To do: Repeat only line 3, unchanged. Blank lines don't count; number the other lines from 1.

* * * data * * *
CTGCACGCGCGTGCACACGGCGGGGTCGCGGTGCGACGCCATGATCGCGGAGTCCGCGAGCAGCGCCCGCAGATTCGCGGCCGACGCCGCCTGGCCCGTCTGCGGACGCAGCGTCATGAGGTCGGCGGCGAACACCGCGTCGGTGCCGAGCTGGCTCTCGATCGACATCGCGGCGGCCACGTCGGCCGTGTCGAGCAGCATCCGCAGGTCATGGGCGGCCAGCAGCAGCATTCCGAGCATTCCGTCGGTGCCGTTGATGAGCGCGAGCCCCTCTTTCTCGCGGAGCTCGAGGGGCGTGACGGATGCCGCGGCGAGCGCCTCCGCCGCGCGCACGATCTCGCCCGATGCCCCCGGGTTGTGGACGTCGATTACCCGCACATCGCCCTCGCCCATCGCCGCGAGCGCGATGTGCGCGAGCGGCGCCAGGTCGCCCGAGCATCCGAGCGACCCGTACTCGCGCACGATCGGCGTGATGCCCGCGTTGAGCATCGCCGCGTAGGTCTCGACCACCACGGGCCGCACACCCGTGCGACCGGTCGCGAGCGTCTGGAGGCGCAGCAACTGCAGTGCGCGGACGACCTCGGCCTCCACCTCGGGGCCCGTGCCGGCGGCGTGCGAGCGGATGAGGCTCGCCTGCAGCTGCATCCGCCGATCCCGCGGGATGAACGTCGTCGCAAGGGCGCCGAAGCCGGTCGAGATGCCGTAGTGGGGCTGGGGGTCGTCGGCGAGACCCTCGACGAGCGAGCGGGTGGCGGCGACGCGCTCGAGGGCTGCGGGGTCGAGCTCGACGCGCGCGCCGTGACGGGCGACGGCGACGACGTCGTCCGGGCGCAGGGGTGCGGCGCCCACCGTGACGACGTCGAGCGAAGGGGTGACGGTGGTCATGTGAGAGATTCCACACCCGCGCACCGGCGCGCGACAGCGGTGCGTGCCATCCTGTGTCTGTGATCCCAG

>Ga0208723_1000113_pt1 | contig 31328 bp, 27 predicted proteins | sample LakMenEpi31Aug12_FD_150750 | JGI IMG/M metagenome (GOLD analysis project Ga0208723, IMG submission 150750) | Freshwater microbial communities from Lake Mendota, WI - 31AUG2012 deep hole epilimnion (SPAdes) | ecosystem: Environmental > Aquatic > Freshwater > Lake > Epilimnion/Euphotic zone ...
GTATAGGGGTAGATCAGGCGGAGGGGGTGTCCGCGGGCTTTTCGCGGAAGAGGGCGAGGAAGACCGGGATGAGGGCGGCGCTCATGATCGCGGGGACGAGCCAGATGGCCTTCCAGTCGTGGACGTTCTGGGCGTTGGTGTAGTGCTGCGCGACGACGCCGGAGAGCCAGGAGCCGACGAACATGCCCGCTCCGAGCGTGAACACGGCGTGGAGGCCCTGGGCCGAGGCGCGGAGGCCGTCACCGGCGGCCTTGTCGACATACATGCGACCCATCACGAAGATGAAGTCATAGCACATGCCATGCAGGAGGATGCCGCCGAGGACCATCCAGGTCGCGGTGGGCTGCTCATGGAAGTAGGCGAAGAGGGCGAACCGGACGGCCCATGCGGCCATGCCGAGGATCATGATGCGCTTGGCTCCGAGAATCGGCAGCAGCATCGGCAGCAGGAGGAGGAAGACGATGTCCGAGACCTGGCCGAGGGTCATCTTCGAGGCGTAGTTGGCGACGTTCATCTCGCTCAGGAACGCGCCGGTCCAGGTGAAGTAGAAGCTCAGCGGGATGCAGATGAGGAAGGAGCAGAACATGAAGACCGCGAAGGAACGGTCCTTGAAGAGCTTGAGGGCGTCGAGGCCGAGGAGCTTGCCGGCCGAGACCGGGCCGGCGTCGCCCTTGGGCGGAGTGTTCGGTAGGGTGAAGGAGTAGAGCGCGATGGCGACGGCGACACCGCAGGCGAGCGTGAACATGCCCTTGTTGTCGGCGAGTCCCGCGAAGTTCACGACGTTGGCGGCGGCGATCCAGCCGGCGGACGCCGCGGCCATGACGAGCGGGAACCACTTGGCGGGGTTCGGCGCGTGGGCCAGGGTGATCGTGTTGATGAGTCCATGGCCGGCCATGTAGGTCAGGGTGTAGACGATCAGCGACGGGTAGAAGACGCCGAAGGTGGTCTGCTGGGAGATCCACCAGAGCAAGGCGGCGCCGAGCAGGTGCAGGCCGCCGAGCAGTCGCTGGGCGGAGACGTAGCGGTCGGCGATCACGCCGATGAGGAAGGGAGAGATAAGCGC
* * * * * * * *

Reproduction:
GTATAGGGGTAGATCAGGCGGAGGGGGTGTCCGCGGGCTTTTCGCGGAAGAGGGCGAGGAAGACCGGGATGAGGGCGGCGCTCATGATCGCGGGGACGAGCCAGATGGCCTTCCAGTCGTGGACGTTCTGGGCGTTGGTGTAGTGCTGCGCGACGACGCCGGAGAGCCAGGAGCCGACGAACATGCCCGCTCCGAGCGTGAACACGGCGTGGAGGCCCTGGGCCGAGGCGCGGAGGCCGTCACCGGCGGCCTTGTCGACATACATGCGACCCATCACGAAGATGAAGTCATAGCACATGCCATGCAGGAGGATGCCGCCGAGGACCATCCAGGTCGCGGTGGGCTGCTCATGGAAGTAGGCGAAGAGGGCGAACCGGACGGCCCATGCGGCCATGCCGAGGATCATGATGCGCTTGGCTCCGAGAATCGGCAGCAGCATCGGCAGCAGGAGGAGGAAGACGATGTCCGAGACCTGGCCGAGGGTCATCTTCGAGGCGTAGTTGGCGACGTTCATCTCGCTCAGGAACGCGCCGGTCCAGGTGAAGTAGAAGCTCAGCGGGATGCAGATGAGGAAGGAGCAGAACATGAAGACCGCGAAGGAACGGTCCTTGAAGAGCTTGAGGGCGTCGAGGCCGAGGAGCTTGCCGGCCGAGACCGGGCCGGCGTCGCCCTTGGGCGGAGTGTTCGGTAGGGTGAAGGAGTAGAGCGCGATGGCGACGGCGACACCGCAGGCGAGCGTGAACATGCCCTTGTTGTCGGCGAGTCCCGCGAAGTTCACGACGTTGGCGGCGGCGATCCAGCCGGCGGACGCCGCGGCCATGACGAGCGGGAACCACTTGGCGGGGTTCGGCGCGTGGGCCAGGGTGATCGTGTTGATGAGTCCATGGCCGGCCATGTAGGTCAGGGTGTAGACGATCAGCGACGGGTAGAAGACGCCGAAGGTGGTCTGCTGGGAGATCCACCAGAGCAAGGCGGCGCCGAGCAGGTGCAGGCCGCCGAGCAGTCGCTGGGCGGAGACGTAGCGGTCGGCGATCACGCCGATGAGGAAGGGAGAGATAAGCGC